Composed of principle members Peter Buck (REM, Minus 5), Scott McCaughey (Minus 5, Young Fresh Fellows, REM), Barrett Martin (Screaming Trees, Mad Season), bassist Kevin Hudson, and horn players Dave Carter and Craig Flory, Tuatara return from a four-year hiatus to release East Of The Sun. Tuatara has evolved from an instrumental project to an ever-growing, eclectic ensemble, including vocals and spoken word. Guest vocalists include Mark Olson and Gary Louris of the Jayhawks, Sufi Poet Coleman Barks, Mark Eitzel of American Music Club, Jessy Greene of the Geraldine Fibbers, Luna's Dean Wareham, John Wesley Harding, Gina Sala, Victoria Williams, Flamenco legend Ottmar Liebert, and Iraqi oudist, Rahim Alhaj.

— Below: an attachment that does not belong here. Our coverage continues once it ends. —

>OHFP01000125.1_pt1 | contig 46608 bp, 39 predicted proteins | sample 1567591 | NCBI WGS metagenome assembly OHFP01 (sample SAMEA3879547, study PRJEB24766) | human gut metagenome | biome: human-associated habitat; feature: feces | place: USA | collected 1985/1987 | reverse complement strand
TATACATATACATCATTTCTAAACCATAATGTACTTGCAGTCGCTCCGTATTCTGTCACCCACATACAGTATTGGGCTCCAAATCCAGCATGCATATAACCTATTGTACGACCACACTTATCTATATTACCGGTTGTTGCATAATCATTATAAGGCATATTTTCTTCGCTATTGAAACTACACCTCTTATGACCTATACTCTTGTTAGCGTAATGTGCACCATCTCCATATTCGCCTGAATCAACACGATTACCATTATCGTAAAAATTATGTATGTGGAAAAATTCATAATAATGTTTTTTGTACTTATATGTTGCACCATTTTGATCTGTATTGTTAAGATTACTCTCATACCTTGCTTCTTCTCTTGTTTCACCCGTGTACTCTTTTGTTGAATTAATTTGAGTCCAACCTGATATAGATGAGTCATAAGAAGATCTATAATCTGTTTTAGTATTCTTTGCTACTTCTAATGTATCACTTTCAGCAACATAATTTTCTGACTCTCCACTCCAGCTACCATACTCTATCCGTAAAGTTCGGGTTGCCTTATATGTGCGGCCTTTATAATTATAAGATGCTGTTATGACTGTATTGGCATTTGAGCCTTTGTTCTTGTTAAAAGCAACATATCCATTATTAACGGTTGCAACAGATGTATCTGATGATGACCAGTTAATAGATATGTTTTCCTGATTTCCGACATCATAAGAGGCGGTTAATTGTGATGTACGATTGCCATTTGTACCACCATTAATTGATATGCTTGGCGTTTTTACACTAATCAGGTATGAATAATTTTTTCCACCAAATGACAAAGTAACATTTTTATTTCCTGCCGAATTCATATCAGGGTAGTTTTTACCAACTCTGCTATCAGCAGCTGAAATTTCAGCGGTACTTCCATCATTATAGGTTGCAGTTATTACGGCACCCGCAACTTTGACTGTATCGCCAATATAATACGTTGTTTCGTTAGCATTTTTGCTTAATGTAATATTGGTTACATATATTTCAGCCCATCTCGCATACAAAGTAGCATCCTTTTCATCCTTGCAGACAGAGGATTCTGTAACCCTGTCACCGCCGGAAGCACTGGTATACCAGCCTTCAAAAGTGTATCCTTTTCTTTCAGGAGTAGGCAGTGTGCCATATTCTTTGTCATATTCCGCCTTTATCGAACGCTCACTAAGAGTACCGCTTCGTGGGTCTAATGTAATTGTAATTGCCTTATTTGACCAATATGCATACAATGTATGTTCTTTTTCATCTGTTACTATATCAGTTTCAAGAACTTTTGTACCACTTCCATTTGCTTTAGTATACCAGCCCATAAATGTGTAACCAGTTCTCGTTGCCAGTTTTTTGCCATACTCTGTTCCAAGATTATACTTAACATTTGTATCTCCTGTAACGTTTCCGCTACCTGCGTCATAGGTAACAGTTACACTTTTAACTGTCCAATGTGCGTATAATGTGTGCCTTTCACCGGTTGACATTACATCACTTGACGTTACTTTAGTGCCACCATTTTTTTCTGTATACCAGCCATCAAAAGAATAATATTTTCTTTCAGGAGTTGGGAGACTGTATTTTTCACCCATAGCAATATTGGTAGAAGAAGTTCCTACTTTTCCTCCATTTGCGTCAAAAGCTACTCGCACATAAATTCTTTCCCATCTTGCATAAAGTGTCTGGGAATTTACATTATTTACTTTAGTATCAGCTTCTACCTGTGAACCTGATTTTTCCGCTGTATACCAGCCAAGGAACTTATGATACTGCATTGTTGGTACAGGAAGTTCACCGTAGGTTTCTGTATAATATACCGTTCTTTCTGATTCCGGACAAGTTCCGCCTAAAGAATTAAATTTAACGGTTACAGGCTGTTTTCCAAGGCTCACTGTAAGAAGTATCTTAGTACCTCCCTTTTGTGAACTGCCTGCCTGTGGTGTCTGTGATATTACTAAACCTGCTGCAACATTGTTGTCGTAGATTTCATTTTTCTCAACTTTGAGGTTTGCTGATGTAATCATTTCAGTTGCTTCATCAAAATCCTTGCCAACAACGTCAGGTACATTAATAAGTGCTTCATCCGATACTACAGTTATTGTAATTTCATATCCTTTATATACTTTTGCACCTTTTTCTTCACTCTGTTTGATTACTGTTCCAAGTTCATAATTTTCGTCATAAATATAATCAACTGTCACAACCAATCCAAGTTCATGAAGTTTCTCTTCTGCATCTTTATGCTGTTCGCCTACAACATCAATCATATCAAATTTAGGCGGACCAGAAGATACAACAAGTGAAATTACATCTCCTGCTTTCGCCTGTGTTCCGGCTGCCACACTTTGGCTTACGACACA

What started as an occasional collaboration has evolved into an ongoing supergroup with ten years and four albums to their collective credit. With their latest effort, Tuatara expands its pedigree, adding some big name singers like Mark Eitzel, John Wesley Harding, Dean Wareham, Victoria Williams and Gary Louris to this Peter Buck/Scott McCaughey/Barrett Martin amalgam. It also marks a distinct change in tactic; where earlier albums dabbled in cinematic soundscapes and an eclectic fusion-esque stance, the new effort takes a more conventional approach via traditional song structures. That's not to say they've abandoned their eccentric ambitions altogether. Given that the album's concept is centered on Eastern philosophy and spiritual musings that involve reincarnation, the circle of life and a journey to the hereafter, their high-minded intents ensure an upward glance. With three spoken word narratives to provide the psychedelic spin, Dave Carter's muted trumpet, Jessy Greene's seductive violin and guest Ottmar Liebert's flamenco guitar ground the proceedings with their seductive embrace. The Olson/Williams duet on "All The Colors In The World" recalls the mournful balladry that characterized Olson's stint with the Jayhawks, while Harding's duet, "Orpheus Must Die," provides the most emphatic refrain. An intriguing indulgence, repeated listens are deemed mandatory. --Lee Zimmerman, Amplifier